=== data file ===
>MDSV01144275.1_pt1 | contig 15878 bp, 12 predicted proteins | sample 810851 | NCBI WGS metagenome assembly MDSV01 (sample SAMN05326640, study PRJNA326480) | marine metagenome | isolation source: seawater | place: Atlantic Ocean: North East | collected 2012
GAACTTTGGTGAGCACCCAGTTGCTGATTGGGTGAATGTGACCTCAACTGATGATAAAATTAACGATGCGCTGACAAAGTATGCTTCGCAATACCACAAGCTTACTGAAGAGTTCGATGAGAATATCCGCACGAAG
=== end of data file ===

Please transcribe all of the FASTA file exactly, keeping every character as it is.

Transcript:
>MDSV01144275.1_pt1 | contig 15878 bp, 12 predicted proteins | sample 810851 | NCBI WGS metagenome assembly MDSV01 (sample SAMN05326640, study PRJNA326480) | marine metagenome | isolation source: seawater | place: Atlantic Ocean: North East | collected 2012
GAACTTTGGTGAGCACCCAGTTGCTGATTGGGTGAATGTGACCTCAACTGATGATAAAATTAACGATGCGCTGACAAAGTATGCTTCGCAATACCACAAGCTTACTGAAGAGTTCGATGAGAATATCCGCACGAAG